Secondly, you may choose to focus on improving efficiency and competitiveness, for example, improving animal health and welfare or reducing nitrogen and chemical use. In addition to this, with an aim to increase competitiveness of farm businesses, the government has already committed £30 million to the Countryside Productivity Small Grants scheme with emphasis to increase opportunities that high tech and precision farming equipment can deliver. We expect the next round of this scheme to be launched next spring and it is suggested a number of new options will be available to farmers.
There are crucial decisions to be made, but that will be entirely dependent on your business health and its financial exposure to current support payment, resulting in the magnitude of change required to provide a resilient future income to you and your family. That being said, and having conducted research on this topic, many farm businesses in the North East and Yorkshire believe that the best way to safeguard against a decrease in subsidy payments is to improve business efficiency, learn from top performing farms and explore new income streams including diversification.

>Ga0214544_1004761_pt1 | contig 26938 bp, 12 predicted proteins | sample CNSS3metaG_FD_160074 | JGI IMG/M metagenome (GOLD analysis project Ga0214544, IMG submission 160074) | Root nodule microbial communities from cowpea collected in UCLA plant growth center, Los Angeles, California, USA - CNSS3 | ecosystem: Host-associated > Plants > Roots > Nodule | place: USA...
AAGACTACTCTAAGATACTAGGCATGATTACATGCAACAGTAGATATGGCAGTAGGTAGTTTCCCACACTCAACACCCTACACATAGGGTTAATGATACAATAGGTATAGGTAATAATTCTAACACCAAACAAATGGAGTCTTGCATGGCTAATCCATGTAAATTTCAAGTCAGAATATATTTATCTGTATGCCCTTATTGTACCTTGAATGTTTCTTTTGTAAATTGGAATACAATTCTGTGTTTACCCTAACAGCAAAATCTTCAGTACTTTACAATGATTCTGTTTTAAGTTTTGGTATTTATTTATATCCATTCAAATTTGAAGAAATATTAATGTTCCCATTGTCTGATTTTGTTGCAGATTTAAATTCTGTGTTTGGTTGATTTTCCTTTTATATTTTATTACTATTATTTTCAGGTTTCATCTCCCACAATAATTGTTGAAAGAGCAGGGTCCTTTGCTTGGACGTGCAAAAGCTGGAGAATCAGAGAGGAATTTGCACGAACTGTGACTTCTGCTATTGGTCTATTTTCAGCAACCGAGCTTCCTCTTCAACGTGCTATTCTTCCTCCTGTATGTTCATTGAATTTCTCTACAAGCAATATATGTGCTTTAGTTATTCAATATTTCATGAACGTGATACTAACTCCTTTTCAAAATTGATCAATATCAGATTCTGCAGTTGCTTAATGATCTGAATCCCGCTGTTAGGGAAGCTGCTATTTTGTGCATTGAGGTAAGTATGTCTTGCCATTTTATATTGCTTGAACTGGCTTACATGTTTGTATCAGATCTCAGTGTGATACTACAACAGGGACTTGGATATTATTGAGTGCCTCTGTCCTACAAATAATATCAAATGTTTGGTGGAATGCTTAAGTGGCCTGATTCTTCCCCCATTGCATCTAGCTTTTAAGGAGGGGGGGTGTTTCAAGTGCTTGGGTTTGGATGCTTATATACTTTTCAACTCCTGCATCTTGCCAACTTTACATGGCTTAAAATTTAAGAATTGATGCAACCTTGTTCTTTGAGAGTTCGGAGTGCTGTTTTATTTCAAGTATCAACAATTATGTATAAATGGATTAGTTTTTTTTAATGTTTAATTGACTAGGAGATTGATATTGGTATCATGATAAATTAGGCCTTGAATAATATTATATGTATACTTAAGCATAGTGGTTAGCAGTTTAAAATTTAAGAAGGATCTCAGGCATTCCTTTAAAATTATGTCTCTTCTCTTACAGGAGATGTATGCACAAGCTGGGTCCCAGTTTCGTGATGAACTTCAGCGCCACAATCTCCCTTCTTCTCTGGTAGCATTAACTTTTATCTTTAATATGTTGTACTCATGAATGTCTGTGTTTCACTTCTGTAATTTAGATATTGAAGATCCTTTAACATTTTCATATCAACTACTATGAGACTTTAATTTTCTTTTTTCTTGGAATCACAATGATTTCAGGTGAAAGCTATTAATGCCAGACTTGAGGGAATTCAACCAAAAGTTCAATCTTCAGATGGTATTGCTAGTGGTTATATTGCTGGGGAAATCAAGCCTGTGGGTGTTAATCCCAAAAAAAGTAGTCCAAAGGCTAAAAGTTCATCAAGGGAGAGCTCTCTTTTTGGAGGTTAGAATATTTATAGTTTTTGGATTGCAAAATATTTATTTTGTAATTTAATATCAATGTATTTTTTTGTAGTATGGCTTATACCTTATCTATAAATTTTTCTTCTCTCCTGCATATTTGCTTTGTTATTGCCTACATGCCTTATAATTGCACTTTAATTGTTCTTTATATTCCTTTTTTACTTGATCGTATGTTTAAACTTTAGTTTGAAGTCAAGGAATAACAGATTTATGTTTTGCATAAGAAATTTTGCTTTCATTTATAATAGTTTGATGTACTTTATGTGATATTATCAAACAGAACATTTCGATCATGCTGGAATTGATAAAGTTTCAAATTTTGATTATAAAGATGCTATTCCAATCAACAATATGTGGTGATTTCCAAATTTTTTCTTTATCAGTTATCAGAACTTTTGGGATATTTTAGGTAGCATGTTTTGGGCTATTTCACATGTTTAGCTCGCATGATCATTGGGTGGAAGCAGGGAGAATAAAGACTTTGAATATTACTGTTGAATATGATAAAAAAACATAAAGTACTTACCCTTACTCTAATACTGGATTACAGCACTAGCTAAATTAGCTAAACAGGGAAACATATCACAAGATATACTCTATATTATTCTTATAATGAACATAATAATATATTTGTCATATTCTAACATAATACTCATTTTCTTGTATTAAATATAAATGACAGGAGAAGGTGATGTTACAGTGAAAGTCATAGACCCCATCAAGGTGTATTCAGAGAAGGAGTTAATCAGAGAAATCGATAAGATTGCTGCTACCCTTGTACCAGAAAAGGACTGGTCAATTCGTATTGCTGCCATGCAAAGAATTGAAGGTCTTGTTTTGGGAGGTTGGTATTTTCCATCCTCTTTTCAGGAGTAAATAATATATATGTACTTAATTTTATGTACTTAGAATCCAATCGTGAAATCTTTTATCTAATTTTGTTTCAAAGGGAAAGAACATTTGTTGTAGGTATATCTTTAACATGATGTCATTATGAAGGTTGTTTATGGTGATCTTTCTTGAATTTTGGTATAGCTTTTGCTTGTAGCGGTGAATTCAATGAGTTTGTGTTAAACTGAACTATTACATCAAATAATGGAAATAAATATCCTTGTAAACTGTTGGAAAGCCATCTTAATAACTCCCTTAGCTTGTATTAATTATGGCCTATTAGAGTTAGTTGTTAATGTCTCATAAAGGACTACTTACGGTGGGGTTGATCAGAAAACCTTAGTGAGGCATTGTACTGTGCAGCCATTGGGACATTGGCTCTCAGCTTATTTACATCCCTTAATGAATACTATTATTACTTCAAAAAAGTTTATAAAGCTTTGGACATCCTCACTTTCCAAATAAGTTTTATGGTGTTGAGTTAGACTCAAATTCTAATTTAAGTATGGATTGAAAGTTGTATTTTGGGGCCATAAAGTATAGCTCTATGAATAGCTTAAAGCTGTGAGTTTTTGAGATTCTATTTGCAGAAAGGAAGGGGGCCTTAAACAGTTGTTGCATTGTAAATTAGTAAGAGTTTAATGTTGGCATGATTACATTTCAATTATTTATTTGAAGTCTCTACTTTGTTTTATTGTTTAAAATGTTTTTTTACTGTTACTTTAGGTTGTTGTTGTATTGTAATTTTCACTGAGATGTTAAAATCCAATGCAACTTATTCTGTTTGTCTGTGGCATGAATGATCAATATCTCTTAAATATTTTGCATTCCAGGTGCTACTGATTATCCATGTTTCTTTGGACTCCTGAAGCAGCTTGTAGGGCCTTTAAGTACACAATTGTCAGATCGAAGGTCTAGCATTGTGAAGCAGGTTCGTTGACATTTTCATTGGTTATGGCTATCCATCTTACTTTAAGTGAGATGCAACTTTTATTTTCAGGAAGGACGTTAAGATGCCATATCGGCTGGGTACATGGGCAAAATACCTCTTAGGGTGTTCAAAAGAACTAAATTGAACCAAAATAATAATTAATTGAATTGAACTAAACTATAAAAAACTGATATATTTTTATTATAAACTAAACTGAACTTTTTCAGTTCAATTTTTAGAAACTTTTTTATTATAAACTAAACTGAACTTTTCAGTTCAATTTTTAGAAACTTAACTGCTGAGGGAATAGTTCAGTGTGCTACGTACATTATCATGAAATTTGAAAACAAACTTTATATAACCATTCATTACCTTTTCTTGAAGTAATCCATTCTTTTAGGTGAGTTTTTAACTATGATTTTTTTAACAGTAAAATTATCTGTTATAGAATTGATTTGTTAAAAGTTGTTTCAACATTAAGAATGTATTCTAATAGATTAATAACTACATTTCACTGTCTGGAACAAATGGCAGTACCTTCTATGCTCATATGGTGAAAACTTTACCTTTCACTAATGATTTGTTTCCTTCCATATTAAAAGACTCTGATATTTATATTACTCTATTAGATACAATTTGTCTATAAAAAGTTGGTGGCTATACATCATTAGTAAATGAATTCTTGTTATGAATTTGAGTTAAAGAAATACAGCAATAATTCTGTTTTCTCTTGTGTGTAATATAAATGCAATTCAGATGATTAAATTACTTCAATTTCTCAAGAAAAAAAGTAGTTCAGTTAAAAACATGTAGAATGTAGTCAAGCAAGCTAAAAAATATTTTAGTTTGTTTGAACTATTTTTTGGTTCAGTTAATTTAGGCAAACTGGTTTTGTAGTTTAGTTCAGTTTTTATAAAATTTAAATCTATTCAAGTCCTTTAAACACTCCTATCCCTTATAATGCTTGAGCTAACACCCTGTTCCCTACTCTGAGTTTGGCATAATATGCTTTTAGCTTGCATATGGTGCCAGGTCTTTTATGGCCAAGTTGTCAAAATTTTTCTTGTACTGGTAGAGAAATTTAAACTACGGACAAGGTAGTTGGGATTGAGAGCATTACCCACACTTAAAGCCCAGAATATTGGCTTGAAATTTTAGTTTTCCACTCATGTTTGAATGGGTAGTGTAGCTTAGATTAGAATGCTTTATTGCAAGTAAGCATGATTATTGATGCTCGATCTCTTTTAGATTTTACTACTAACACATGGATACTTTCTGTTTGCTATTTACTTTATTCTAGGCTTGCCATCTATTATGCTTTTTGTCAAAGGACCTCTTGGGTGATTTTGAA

I will leave you with a question to ponder: Having defined and discussed public goods – does food security constitute as a public good? Consequently, should food production be supported by government funding?
If you would like to understand in more detail how exposed your farming business is to the ceasing of direct subsidy’s payments, then contact your local Farm Consultanct: